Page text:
DONALD TRUMP: Clinton has opened the Pandora’s Box of radical Islam.
BRENNAN: Yet that hasn't stopped presumptive Republican nominee Donald Trump from blaming her.
TRUMP: Ambassador Stevens and his staff in Libya made hundreds and hundreds of requests for security.
BRENNAN: On Monday, Democrats tried to defuse the attack by issuing their own politically-charged 339-page report. It accuses Republicans, particularly Donald Trump, who is mentioned 12 times, of conspiring to damage Clinton's presidential bid. It also blames Washington bureaucrats for the “woefully inadequate” security protection in Benghazi.
In the statement this morning, the State Department says it has released hundreds of thousands of pages of documents related to Benghazi and upgraded security after the attack. But it also points out that it handed over e-mails. The discovery that Clinton was using a private server for government work was revealed by this committee. And Nora, an FBI investigation into that issue is still ongoing.
NORAH O’DONNELL: Alright, Margaret, thank you so much. And longtime Clinton aide Huma Abedin will answer questions under oath today in a lawsuit over those e-mails.
8:02 AM ET
CHARLIE ROSE: We are beginning to learn the results of the long-awaited and contentious Benghazi investigation. The 2012 attacks killed four Americans, including Ambassador Chris Stevens. Republican sources say the congressional report accuses the State Department of ignoring subpoenas, stonewalling, and withholding information.
[ON-SCREEN HEADLINE: The Benghazi Report; House Committee to Share Findings on Clinton Role]
GAYLE KING: The more than two-year investigation does not appear to uncover any conclusive evidence of wrongdoing by then-Secretary of State Hillary Clinton. Democrats on the committee yesterday released their own report, it accuses Republicans of conspiring to damage Clinton's presidential bid. Their report says the committee chairman was quote, “conducting this investigation like an overzealous prosecutor desperately trying to land a front-page conviction.”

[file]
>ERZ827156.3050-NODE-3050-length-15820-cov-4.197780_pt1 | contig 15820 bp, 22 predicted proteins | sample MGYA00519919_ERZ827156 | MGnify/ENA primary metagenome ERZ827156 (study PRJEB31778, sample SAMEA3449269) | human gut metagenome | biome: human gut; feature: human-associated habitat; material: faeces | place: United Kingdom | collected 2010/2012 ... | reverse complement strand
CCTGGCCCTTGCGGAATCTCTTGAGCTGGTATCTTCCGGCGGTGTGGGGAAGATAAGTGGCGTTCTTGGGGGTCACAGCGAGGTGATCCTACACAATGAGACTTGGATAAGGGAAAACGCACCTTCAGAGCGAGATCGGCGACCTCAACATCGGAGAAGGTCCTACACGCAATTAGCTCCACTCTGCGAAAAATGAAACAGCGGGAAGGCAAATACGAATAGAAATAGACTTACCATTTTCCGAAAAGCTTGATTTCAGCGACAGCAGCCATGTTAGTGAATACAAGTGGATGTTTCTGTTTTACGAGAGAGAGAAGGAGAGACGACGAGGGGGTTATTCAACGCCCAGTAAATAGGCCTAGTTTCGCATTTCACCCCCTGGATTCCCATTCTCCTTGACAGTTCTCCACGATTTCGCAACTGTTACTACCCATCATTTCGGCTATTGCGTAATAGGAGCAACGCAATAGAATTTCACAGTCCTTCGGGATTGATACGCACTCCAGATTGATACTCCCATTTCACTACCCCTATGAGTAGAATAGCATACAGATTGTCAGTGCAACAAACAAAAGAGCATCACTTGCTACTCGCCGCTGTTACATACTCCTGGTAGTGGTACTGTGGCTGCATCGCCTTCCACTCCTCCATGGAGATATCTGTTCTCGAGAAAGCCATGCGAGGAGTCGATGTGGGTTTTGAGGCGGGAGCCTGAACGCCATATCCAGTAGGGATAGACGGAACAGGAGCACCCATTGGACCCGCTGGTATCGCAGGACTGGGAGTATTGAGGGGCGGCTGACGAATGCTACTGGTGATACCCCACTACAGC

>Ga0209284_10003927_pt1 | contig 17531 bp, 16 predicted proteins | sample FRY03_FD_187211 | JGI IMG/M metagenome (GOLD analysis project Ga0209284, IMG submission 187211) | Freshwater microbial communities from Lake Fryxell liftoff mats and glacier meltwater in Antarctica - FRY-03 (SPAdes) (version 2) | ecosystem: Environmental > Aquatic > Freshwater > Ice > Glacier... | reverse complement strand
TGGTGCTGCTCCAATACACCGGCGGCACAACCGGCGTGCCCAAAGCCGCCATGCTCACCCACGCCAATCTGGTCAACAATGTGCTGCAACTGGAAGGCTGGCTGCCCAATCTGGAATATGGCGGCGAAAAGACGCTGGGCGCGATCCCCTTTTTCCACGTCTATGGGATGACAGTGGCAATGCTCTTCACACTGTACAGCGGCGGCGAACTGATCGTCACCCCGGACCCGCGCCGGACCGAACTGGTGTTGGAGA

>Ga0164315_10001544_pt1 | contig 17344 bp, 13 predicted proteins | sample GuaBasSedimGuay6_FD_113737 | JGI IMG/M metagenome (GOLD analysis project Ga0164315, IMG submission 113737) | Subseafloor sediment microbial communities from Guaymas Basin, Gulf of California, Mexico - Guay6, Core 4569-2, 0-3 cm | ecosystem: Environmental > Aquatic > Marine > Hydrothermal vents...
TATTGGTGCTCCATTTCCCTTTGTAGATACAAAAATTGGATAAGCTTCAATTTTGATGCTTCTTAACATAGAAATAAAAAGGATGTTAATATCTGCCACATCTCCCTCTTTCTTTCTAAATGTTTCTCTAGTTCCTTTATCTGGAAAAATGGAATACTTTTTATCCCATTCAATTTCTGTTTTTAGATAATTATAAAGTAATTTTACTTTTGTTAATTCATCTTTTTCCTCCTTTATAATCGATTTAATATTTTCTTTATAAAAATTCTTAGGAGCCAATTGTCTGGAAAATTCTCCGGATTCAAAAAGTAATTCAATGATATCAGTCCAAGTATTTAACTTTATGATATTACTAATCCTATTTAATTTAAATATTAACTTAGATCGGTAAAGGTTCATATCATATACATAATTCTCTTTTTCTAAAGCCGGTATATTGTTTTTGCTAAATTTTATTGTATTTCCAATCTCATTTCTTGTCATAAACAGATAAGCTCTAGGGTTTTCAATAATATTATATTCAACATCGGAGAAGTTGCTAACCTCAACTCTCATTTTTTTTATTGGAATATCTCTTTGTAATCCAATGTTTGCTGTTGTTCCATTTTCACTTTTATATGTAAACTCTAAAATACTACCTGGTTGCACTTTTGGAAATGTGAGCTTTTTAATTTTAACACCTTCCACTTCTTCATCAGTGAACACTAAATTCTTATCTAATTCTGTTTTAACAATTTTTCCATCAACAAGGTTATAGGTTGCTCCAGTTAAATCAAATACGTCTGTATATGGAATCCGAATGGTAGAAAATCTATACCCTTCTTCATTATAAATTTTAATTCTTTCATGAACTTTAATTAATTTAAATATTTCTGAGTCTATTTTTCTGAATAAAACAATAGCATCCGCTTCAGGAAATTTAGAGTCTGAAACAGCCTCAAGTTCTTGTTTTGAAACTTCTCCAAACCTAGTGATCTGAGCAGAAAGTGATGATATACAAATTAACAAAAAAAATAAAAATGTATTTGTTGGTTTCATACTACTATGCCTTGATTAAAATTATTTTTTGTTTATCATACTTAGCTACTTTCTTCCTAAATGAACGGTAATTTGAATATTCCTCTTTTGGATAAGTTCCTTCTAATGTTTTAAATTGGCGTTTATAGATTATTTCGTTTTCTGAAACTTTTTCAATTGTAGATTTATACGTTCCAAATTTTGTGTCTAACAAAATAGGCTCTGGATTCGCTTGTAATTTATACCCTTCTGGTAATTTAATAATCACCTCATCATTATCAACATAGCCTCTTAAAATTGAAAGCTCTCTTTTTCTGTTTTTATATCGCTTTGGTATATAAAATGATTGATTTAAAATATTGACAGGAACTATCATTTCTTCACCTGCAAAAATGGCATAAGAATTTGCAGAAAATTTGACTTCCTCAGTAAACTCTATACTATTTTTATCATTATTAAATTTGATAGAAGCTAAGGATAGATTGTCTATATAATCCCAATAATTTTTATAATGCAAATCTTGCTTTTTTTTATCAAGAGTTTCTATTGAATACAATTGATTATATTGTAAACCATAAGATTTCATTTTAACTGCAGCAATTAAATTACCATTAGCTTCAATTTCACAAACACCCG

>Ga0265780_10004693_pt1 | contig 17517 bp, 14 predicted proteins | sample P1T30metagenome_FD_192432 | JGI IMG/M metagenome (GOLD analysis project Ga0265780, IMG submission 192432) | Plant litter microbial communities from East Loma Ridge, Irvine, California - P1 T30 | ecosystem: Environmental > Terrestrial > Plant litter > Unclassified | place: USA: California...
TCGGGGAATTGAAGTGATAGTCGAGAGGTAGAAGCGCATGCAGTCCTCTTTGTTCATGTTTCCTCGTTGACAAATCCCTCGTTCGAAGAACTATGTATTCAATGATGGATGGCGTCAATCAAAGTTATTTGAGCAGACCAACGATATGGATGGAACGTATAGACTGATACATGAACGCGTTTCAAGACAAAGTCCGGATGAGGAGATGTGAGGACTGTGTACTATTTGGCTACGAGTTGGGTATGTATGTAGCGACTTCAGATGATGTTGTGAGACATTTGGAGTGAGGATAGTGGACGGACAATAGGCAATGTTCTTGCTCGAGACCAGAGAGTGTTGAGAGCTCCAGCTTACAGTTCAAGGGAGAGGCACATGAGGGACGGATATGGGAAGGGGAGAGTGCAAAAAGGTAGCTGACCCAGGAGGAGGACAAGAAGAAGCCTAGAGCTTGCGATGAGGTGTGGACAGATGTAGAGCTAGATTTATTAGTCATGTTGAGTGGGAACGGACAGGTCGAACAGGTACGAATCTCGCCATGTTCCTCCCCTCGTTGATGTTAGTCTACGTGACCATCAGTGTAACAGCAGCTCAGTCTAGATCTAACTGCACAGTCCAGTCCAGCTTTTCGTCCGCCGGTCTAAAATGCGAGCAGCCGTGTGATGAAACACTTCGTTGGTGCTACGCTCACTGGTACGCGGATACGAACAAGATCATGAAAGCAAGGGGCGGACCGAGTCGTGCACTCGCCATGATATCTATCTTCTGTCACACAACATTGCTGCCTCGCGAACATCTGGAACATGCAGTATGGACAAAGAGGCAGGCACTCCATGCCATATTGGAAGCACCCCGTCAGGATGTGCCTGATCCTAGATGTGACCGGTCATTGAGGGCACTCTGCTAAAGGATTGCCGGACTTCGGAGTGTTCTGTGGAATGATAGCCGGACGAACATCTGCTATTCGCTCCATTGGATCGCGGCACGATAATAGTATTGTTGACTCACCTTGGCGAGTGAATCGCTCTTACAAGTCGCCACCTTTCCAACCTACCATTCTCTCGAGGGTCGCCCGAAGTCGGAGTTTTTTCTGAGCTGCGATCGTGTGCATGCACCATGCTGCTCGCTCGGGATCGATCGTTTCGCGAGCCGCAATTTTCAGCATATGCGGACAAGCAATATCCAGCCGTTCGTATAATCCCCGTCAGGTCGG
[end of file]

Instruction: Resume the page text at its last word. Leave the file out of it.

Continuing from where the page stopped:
NORAH O’DONNELL: Hillary Clinton says Americans’ trust in government has eroded in a speech in Chicago yesterday. She acknowledged she has to improve her own record.
[ON-SCREEN HEADLINE: Clinton’s Confession; Democrat Admits She Has Trust Issues With Voters]
HILLARY CLINTON: You know, you hear 25 years worth of wild accusations, anyone would start to wonder. And it certainly is true, I've made mistakes. I don't know anyone who hasn't. So, I understand people having questions. The reason I sometimes sound careful with my words is not that I'm hiding something, it's just that I'm careful with my words. I believe what you say actually matters.
O’DONNELL: Clinton also said trust has to be earned.